You’re the Researcher. How Do You Spend Research Dollars?

researcherYesterday, I moderated the bi-monthly chat on Twitter I co-sponsor with Michelle Seitzer (@seniors4living). Our discussion focused on a variation of this question: How can the government, corporations and researchers help family caregivers?

Over the next few days, I’ll pose the questions to you that I asked during our chat. I’d love to know your thoughts and insights.

So, for today, here’s your question: You run the National Institutes of Health. How would you spend research dollars to help carees and the family members who care for them?

Please share your ideas and thoughts in our comments section, below.

Avatar of Denise

About Denise Brown

I began working with family caregivers in 1990 and launched in 1996 to help and support them. Through my blog, I share words of comfort and offer coping strategies and tips. I also write opinion pieces about recent research, community programs and media coverage of caregiving issues. I've written several caregiving books, including "The Caregiving Years, Six Stages to a Meaningful Journey," "Take Comfort, Reflections of Hope for Caregivers" and "After Caregiving Ends, A Guide to Beginning Again." You can purchase my books and schedule a coaching call with me in our store.

2 thoughts on “You’re the Researcher. How Do You Spend Research Dollars?

  1. Avatar of ejourneysejourneys

    1. Make all research open access. The US government is beginning to do this (following the UK’s lead), but with various restrictions. For example, the UK’s Open Research Reports seeks to improve access to disease research papers for “the people that really need it. This includes healthcare workers and researchers in developing countries, patient groups and patients themselves as well as the interested public, who are currently charged around $35 for 24-hr access to a single paper” (Jenny Malloy, reporting on the 2011 Open Science Summit). ORR founder Peter Murray-Rust of the University of Cambridge called these people the “scholarly poor.”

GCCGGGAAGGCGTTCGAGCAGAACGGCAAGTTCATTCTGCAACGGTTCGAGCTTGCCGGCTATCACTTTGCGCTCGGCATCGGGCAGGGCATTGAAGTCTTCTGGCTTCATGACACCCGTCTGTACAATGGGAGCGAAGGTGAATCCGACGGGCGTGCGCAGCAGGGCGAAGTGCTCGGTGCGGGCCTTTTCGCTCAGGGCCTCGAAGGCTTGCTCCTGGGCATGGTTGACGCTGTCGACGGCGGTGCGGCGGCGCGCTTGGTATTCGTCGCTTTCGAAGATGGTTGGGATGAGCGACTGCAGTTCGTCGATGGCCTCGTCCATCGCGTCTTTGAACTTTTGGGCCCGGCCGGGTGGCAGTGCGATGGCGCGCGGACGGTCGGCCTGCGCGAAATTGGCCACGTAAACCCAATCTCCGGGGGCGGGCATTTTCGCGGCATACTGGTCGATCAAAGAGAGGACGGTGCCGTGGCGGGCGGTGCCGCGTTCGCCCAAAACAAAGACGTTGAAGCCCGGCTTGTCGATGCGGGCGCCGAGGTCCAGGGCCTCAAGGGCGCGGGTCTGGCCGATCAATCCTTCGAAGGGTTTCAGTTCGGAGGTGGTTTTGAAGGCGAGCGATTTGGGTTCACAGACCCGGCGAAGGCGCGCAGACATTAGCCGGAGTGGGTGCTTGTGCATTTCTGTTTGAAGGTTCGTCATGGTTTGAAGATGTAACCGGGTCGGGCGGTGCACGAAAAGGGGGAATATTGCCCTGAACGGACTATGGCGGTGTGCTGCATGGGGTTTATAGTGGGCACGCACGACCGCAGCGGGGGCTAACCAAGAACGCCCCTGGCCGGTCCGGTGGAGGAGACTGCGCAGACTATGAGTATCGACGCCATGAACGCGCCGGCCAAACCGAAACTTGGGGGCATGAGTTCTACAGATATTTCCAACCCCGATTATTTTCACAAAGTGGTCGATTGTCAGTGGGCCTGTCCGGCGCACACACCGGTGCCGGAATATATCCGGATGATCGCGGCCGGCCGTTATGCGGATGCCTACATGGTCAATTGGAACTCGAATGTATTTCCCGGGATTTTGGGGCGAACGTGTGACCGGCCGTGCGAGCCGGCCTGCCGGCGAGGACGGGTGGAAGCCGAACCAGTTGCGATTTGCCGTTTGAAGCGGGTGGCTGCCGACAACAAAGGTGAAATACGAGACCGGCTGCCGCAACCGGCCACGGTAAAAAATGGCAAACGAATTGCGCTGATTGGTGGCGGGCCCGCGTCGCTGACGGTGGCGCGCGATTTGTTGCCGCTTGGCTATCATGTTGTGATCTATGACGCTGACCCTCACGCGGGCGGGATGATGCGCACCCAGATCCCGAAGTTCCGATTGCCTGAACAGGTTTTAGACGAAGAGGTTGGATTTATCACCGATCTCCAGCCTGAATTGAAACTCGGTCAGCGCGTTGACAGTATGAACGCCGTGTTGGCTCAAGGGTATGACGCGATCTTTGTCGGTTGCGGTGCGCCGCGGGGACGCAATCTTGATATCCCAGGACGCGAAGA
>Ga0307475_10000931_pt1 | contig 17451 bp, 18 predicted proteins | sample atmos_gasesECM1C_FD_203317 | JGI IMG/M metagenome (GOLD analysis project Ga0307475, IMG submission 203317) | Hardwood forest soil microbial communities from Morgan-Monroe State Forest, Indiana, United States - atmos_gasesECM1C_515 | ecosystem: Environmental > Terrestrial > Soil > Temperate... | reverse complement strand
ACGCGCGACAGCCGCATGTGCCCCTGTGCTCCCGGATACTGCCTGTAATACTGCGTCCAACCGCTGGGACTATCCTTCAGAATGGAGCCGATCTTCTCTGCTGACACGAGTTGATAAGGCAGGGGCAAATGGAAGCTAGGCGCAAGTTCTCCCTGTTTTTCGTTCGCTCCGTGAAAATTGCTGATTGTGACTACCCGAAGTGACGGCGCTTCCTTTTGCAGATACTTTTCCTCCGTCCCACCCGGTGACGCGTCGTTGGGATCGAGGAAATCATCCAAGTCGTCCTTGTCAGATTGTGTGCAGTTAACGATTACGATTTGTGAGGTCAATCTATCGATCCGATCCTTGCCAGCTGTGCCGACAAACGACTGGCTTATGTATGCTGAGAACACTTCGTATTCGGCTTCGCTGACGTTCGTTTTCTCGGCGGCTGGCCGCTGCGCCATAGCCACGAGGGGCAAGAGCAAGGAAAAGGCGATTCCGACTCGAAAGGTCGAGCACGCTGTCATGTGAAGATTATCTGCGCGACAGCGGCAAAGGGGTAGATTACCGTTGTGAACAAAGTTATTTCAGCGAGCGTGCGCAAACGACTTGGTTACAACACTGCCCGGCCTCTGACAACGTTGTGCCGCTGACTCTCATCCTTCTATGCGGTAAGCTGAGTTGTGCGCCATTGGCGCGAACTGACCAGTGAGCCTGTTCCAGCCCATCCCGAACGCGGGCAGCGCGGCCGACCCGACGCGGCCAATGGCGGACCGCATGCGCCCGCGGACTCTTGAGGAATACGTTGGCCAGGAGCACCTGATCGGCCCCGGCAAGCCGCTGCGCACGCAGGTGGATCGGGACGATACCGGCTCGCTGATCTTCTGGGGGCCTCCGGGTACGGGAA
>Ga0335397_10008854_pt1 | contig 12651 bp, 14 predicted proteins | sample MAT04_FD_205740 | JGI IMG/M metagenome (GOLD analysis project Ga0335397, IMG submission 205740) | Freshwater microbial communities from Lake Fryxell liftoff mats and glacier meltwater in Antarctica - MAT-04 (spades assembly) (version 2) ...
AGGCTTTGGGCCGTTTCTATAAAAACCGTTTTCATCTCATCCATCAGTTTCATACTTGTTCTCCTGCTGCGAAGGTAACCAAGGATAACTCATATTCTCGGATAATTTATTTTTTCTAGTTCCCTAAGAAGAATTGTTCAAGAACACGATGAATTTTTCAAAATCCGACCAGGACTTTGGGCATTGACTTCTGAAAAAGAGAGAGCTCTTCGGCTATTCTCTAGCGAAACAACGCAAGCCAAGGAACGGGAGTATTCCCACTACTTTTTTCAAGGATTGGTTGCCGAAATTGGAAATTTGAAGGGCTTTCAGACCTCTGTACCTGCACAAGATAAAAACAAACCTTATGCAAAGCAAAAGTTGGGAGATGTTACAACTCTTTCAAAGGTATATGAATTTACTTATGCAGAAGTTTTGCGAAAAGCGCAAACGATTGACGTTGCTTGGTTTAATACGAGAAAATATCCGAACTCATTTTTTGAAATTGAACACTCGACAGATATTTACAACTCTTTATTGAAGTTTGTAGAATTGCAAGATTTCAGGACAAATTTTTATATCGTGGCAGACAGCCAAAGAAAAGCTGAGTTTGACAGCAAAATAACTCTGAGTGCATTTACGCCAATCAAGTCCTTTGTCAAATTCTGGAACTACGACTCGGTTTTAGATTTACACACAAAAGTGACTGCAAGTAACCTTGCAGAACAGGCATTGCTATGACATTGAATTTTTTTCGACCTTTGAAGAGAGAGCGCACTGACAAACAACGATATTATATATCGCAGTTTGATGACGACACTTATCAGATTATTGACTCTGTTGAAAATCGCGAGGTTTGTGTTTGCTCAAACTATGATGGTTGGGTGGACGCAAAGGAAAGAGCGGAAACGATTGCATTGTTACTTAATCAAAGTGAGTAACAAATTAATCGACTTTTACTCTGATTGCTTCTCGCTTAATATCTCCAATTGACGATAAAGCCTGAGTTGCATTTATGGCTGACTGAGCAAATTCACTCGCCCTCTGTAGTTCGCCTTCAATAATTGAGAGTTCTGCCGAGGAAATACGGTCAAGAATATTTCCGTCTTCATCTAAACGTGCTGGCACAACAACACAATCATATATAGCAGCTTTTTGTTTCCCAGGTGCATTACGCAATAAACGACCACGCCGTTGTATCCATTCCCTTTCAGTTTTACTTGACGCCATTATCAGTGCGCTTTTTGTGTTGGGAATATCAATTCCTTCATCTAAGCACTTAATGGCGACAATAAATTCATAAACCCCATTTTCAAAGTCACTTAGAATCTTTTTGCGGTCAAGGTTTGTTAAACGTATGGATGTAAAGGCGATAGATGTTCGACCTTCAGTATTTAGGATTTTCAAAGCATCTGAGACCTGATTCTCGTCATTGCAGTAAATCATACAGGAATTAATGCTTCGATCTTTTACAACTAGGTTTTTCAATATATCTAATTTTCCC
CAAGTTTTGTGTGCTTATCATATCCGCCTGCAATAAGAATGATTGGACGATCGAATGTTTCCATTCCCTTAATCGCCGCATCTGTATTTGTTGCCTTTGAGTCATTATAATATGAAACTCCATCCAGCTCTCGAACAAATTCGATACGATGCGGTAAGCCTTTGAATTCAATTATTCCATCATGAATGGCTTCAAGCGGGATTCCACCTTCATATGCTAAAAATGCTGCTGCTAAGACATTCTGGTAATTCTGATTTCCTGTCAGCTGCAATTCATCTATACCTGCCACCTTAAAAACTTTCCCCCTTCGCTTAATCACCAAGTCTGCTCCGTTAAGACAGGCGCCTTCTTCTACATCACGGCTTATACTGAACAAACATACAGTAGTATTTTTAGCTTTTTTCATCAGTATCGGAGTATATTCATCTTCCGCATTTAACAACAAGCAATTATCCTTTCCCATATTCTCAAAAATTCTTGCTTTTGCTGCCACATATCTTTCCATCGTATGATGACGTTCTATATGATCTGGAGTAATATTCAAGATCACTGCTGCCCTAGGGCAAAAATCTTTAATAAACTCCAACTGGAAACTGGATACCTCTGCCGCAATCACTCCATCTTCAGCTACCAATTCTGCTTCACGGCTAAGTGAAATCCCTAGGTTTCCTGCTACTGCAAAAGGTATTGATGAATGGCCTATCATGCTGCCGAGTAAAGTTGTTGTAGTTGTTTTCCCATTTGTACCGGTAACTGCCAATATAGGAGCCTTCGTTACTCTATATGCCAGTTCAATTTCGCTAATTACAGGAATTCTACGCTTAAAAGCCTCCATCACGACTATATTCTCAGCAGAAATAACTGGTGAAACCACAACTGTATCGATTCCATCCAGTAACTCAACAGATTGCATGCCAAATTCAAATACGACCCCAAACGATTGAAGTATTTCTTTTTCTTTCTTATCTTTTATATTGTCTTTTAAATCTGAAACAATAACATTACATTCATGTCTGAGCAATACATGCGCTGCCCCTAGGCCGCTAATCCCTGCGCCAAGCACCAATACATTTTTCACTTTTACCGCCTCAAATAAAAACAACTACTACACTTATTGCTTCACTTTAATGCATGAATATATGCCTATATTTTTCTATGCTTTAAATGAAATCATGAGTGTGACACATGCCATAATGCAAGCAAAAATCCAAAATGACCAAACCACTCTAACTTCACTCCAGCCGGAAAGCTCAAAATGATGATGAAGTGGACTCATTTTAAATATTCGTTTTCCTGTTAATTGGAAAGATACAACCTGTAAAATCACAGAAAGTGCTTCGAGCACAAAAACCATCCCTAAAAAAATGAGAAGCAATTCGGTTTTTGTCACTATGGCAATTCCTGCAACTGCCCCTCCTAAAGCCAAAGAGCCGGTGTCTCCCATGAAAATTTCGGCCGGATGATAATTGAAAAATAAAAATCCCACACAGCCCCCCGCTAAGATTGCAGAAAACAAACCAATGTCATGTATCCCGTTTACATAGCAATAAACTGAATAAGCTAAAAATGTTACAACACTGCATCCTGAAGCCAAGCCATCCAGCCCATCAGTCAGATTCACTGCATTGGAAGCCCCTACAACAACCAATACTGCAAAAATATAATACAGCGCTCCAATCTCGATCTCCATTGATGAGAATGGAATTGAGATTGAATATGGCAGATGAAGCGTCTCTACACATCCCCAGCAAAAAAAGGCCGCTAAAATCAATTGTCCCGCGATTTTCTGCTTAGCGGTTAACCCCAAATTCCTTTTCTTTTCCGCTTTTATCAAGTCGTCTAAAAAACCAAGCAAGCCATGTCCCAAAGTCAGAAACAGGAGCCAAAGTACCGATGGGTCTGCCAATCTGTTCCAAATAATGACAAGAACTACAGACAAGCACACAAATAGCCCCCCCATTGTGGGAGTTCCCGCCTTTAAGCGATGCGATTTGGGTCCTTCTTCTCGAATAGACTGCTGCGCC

2. Work to build bridges among researchers, practitioners, patients, and caregivers, by disseminating information in terms understandable to the layperson and by involving more crowdsourcing/citizen science in research. Much work is already being done by the Public Library of Science (PLoS). Founded in 2000, PLoS had begun as a letter signed by 34,000 scientists from 180 countries. The letter had advocated for the free and public dissemination of research via already-existing online archives. When that didn’t work, PLoS became both a publisher and an advocacy organization for open access. PLoS’s stakeholders include researchers, educators, patient advocates, funders, poliymakers, and the general public. According to its mission statement, “Sharing research encourages progress, from protecting the biodiversity of our planet to finding more effective treatments for diseases such as cancer.”

    3. Expand NIH R21, a grant “intended to encourage exploratory/developmental research by providing support for the early and conceptual stages of project development.” NIHR21 goes a little way toward leveling the playing field for researchers who have trouble securing funding because they don’t have a long enough track record.

  2. Avatar of TrishTrish

    Wow! I love all of @ejourneys ideas! I would add finding a more equitable way to distribute the research dollars. For instance, epilepsy is the 3rd most common neurological disorder behind Alzheimer’s Disease and Stroke and affects more people than multiple sclerosis, cerebral palsy, muscular dystrophy, and Parkinson’s disease combined. However, it receives less total funding per patient than Parkinson’s, (as well as Autism and Alzheimer’s).

    I don’t want to take away research dollars from other conditions/diseases but I would like to see more research dollars for epilepsy research. I have overheard nurses say that epilepsy is the forgotten disease! How sad is that considering 3 million in the US have epilepsy; 30% don’t have good seizure control and close to 50,000 people die from seizure related reasons.

    Phew! I guess I just had to get that out.

    Thanks for asking the question, Denise.


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